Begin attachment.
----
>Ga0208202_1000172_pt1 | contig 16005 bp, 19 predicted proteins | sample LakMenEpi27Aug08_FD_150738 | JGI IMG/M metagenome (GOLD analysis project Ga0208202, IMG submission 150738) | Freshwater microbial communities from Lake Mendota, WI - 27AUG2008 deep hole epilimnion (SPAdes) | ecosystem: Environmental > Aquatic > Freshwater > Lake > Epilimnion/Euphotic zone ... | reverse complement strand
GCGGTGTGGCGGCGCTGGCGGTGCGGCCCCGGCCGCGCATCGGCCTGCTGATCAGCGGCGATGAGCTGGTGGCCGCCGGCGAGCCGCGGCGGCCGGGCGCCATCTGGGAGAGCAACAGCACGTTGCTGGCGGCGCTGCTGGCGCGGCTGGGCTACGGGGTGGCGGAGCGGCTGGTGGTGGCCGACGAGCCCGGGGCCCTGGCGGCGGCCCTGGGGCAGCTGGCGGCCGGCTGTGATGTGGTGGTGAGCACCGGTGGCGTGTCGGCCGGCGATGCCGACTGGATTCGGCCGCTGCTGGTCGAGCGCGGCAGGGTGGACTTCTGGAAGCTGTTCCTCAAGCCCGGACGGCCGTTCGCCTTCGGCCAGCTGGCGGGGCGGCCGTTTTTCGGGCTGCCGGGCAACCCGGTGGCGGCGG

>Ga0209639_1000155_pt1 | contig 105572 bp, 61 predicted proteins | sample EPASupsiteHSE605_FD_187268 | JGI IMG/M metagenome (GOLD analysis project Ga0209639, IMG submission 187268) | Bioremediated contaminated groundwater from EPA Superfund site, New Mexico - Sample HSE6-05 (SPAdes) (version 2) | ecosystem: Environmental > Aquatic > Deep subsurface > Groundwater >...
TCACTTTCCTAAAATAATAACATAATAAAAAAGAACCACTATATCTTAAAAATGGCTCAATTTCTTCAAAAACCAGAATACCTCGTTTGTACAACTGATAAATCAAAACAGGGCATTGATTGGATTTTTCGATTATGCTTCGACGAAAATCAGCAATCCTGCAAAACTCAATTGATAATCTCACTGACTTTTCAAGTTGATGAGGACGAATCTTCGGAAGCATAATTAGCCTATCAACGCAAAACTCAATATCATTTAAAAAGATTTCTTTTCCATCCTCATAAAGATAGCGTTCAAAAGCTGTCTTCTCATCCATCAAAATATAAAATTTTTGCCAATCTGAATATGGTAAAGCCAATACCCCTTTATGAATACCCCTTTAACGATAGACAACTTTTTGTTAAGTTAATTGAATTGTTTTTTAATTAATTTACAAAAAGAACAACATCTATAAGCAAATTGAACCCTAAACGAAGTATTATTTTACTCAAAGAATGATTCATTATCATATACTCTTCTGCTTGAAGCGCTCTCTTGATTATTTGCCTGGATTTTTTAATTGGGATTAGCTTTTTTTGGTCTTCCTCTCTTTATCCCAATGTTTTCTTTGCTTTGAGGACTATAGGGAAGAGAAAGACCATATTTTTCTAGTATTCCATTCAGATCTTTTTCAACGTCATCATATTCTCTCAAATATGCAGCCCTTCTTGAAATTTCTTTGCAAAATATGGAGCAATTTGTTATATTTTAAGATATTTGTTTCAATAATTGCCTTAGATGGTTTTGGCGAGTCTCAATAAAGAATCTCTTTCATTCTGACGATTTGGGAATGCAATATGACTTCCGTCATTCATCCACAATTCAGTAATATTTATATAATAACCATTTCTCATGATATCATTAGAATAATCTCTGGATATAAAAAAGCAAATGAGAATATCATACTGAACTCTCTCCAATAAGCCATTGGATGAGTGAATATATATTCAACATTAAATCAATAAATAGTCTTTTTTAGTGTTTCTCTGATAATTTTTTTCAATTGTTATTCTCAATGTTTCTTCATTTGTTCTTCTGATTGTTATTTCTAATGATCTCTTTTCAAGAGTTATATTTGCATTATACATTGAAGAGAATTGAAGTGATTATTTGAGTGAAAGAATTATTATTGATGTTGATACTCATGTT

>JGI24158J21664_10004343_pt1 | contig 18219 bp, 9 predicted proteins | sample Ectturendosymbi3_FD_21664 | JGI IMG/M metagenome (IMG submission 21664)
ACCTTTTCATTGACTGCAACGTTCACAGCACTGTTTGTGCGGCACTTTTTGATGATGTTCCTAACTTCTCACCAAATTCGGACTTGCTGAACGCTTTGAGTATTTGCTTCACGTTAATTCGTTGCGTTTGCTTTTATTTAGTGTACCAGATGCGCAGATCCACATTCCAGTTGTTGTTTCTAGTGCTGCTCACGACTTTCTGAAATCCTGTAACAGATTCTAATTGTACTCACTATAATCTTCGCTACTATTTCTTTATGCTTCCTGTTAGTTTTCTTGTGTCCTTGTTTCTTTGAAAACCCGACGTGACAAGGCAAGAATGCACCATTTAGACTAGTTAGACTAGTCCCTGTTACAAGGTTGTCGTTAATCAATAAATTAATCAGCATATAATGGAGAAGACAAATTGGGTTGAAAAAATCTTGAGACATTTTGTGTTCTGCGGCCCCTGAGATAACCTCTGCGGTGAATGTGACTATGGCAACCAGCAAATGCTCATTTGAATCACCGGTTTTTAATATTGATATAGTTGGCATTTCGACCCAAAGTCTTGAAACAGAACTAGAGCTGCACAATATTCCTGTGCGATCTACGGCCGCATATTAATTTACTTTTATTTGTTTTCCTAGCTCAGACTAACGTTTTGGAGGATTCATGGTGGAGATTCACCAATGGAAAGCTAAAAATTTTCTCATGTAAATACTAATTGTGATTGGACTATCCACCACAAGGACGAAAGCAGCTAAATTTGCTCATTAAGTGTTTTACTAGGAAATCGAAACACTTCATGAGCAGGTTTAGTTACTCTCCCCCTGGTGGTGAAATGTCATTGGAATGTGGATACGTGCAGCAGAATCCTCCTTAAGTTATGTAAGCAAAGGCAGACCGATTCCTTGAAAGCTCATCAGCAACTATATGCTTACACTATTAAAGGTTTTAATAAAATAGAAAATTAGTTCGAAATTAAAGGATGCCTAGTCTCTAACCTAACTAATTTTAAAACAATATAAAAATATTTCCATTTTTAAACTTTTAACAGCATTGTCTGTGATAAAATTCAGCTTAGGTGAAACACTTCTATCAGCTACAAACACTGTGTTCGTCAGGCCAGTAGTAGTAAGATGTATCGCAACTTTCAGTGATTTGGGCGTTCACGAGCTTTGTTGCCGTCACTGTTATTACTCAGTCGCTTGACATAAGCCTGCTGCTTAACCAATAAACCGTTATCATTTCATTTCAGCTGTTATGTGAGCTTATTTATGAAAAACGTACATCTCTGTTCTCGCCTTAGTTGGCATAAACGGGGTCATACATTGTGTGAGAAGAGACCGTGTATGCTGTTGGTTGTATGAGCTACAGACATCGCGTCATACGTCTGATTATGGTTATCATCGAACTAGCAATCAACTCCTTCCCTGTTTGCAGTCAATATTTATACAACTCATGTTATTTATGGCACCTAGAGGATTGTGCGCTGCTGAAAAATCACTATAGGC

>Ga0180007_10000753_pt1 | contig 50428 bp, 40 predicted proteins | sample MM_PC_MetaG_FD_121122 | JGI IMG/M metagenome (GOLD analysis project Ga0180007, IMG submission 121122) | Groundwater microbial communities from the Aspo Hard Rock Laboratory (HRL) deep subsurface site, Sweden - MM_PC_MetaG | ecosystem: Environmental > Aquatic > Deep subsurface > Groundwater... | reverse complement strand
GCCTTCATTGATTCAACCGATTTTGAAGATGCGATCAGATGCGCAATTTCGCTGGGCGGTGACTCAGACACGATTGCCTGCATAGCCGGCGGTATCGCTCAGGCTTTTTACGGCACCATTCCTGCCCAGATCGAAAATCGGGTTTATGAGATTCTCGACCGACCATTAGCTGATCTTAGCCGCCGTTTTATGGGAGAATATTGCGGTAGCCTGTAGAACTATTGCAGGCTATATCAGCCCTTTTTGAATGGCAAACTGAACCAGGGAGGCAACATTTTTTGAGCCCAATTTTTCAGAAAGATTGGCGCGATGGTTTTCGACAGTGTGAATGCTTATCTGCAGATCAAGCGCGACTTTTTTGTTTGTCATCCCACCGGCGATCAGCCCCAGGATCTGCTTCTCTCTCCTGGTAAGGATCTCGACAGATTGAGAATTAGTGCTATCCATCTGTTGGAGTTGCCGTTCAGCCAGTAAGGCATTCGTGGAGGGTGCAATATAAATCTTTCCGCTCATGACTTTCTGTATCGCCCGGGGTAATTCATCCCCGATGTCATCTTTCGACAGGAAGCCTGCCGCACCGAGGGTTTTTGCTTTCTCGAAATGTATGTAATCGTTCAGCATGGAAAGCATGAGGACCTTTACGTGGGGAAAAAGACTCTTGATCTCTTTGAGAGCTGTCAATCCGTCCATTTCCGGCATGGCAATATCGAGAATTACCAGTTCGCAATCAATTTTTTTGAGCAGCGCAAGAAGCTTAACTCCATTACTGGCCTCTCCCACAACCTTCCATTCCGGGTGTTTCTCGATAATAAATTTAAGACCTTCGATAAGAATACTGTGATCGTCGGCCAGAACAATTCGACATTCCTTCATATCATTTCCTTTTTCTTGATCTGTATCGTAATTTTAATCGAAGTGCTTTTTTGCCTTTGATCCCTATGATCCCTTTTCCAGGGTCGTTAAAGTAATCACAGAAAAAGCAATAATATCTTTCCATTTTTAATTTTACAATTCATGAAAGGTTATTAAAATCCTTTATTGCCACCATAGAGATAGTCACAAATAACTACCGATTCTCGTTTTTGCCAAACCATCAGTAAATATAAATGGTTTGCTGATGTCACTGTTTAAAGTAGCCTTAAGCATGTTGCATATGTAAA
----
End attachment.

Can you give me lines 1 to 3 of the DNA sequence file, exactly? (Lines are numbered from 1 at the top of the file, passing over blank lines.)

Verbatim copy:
>Ga0208202_1000172_pt1 | contig 16005 bp, 19 predicted proteins | sample LakMenEpi27Aug08_FD_150738 | JGI IMG/M metagenome (GOLD analysis project Ga0208202, IMG submission 150738) | Freshwater microbial communities from Lake Mendota, WI - 27AUG2008 deep hole epilimnion (SPAdes) | ecosystem: Environmental > Aquatic > Freshwater > Lake > Epilimnion/Euphotic zone ... | reverse complement strand
GCGGTGTGGCGGCGCTGGCGGTGCGGCCCCGGCCGCGCATCGGCCTGCTGATCAGCGGCGATGAGCTGGTGGCCGCCGGCGAGCCGCGGCGGCCGGGCGCCATCTGGGAGAGCAACAGCACGTTGCTGGCGGCGCTGCTGGCGCGGCTGGGCTACGGGGTGGCGGAGCGGCTGGTGGTGGCCGACGAGCCCGGGGCCCTGGCGGCGGCCCTGGGGCAGCTGGCGGCCGGCTGTGATGTGGTGGTGAGCACCGGTGGCGTGTCGGCCGGCGATGCCGACTGGATTCGGCCGCTGCTGGTCGAGCGCGGCAGGGTGGACTTCTGGAAGCTGTTCCTCAAGCCCGGACGGCCGTTCGCCTTCGGCCAGCTGGCGGGGCGGCCGTTTTTCGGGCTGCCGGGCAACCCGGTGGCGGCGG

>Ga0209639_1000155_pt1 | contig 105572 bp, 61 predicted proteins | sample EPASupsiteHSE605_FD_187268 | JGI IMG/M metagenome (GOLD analysis project Ga0209639, IMG submission 187268) | Bioremediated contaminated groundwater from EPA Superfund site, New Mexico - Sample HSE6-05 (SPAdes) (version 2) | ecosystem: Environmental > Aquatic > Deep subsurface > Groundwater >...